You may recall Doug Fister from his time on such shows as “Tall Pitcher Dude Is Good”, and “Tall Pitcher Dude Is Not So Good”, and “Where in Triple-A is Tall Pitcher Dude?”. Fister’s career went from Cy Young vote receiver to dude without a job in a manner of a few seasons. That brought him to the Rich Hill portion of his career, where he signed with Boston mid-season, was better than expected, and then left for a larger contract with a different team featuring blue uniforms.
What Went Right
For the Red Sox, what went right was Doug Fister being bad for the Astros in 2016 then awful for the Angels Triple-A team to start 2017. The Angels started 13 different pitchers in 2017 (only three of which had FIPs under 4.00) and still somehow none of them were Doug Fister. It was with that background that Fister was cut loose and signed with Boston. There he proceeded to be…okay. There were some disaster starts, especially at the beginning of his time with the Red Sox, but mostly Fister was exactly what the team had (probably) hoped he’d be: a perfectly acceptable back-of-the-rotation guy.
In the end Fister gave the team 90 innings that were worth, depending on which WAR measure you use, somewhere between a win and no wins. Regardless of which number you put on it though, the Red Sox needed someone to pitch innings and Fister did that without getting hurt and generally without setting off the pitching version of a grenade in the first inning. It’s not the type of thing that gets your face mangled on a copper plaque in upstate New York, but it was the minimum requirement for the Red Sox to meet in order to finish the season in first place. Fister met that requirement and the Red Sox met theirs. Fister pitched so acceptably that he got the start in Game Three of the ALDS against Houston. In retrospect, that start went appropriately well as Fister got bazooka-bombed for three runs in an inning and a third. It probably should have been much worse, but the Red Sox won anyway.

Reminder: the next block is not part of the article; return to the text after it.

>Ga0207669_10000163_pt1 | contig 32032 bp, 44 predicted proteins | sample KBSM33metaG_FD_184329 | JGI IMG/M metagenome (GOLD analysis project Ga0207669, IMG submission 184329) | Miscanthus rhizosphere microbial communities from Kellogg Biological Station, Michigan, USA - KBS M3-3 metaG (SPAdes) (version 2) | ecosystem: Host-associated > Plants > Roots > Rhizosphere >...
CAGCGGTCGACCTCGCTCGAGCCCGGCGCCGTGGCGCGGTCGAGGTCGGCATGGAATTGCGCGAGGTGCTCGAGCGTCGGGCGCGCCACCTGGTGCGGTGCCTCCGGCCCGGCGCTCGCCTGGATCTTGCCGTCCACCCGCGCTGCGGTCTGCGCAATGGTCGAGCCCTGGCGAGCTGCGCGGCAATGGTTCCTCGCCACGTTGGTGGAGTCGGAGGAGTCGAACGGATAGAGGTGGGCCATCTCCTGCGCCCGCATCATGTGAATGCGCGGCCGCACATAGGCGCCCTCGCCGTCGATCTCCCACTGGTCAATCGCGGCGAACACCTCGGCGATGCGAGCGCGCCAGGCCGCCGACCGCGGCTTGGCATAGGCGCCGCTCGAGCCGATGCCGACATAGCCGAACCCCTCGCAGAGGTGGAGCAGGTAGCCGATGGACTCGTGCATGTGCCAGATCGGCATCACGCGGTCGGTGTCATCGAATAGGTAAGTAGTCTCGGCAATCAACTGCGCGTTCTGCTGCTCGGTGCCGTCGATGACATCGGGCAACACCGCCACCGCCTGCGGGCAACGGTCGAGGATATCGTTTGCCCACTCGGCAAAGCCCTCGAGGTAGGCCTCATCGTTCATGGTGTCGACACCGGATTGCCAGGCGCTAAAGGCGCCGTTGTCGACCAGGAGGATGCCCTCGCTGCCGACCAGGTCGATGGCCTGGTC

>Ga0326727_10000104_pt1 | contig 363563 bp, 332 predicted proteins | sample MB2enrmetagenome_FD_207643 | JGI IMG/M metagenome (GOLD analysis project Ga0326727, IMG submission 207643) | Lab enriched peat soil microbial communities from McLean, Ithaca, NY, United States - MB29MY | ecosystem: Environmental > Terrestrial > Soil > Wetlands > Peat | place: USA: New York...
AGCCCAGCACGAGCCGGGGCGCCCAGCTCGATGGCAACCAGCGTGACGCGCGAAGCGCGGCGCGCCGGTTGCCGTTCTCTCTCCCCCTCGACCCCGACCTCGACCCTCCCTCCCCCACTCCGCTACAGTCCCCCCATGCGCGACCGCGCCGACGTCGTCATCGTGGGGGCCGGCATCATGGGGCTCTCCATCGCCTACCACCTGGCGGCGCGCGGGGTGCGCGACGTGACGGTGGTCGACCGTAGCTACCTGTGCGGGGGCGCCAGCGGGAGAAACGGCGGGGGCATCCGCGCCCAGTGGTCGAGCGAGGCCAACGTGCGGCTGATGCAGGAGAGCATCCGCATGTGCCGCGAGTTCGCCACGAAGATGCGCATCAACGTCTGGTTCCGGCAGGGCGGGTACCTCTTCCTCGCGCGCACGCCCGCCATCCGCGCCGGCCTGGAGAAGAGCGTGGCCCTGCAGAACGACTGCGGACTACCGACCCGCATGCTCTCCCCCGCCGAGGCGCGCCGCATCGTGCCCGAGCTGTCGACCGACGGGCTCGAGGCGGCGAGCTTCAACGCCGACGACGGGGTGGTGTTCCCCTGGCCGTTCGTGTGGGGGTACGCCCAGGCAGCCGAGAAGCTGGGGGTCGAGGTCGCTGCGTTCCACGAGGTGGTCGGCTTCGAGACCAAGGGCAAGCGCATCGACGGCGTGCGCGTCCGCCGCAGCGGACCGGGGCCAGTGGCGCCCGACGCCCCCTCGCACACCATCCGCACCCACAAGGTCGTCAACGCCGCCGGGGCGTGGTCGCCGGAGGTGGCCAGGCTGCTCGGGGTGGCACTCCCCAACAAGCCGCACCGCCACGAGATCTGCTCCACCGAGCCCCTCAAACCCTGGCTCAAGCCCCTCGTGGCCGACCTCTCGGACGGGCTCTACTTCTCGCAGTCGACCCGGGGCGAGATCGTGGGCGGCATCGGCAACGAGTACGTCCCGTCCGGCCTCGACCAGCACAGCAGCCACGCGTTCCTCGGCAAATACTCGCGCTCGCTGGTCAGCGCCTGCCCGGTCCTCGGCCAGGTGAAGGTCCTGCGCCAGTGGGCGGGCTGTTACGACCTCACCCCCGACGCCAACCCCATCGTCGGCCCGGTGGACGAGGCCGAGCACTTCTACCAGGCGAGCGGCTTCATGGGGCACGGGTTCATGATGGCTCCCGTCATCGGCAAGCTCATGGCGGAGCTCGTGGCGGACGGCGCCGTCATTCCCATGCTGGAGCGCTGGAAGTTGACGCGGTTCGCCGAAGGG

I discussed Fister back in September in a piece called The Same Old Doug Fister. The notable thing about Fister’s success was how much it lacked note. It wasn’t based on anything particularly new or noteworthy beyond a slight uptick in velocity. All of that was and remains true. Fister could go to Texas and get cut in May or he could wind up pitching in the All-Star game. It’s pitching. None of those outcomes are off the table.
What Went Wrong
What went wrong was the confluence of events that led to the Red Sox signing Fister in the first place. Eduardo Rodriguez’s injuries, Steven Wright’s season-ending injury, and of course, the pièce de résistance, David Price’s on-again-off-again injury status. All of those guys possibly save Wright would have been upgrades on the pitching Fister gave Boston. In the end though it’s difficult to say it would have made much of a difference in the end though. Perhaps if Price had stayed healthy all season and contended for the Cy Young, the Red Sox might have been able to beat the Astros, but even then that would have been an extremely tall order. But I digress.
As for Fister, what went wrong was pretty much nothing. He came to Boston and pitched well enough and now he has a team to pitch for in 2018. Happy things.
What To Expect
Who cares because he signed with the Texas Rangers so hopefully he’s terrible again. Fister had a bounce-back season in 2017 as pitchers sometimes do. That it was for the Red Sox rather than against them was, I suppose, preferable as these things go. Fister was able to throw pitches and get some outs for our team when we needed someone who could do those things. He did them, and now he’s going to do them elsewhere which, in the end, is probably the best of possible outcomes for the Red Sox, then, now, and in the future.
Photo by Ken Blaze – USA TODAY Sports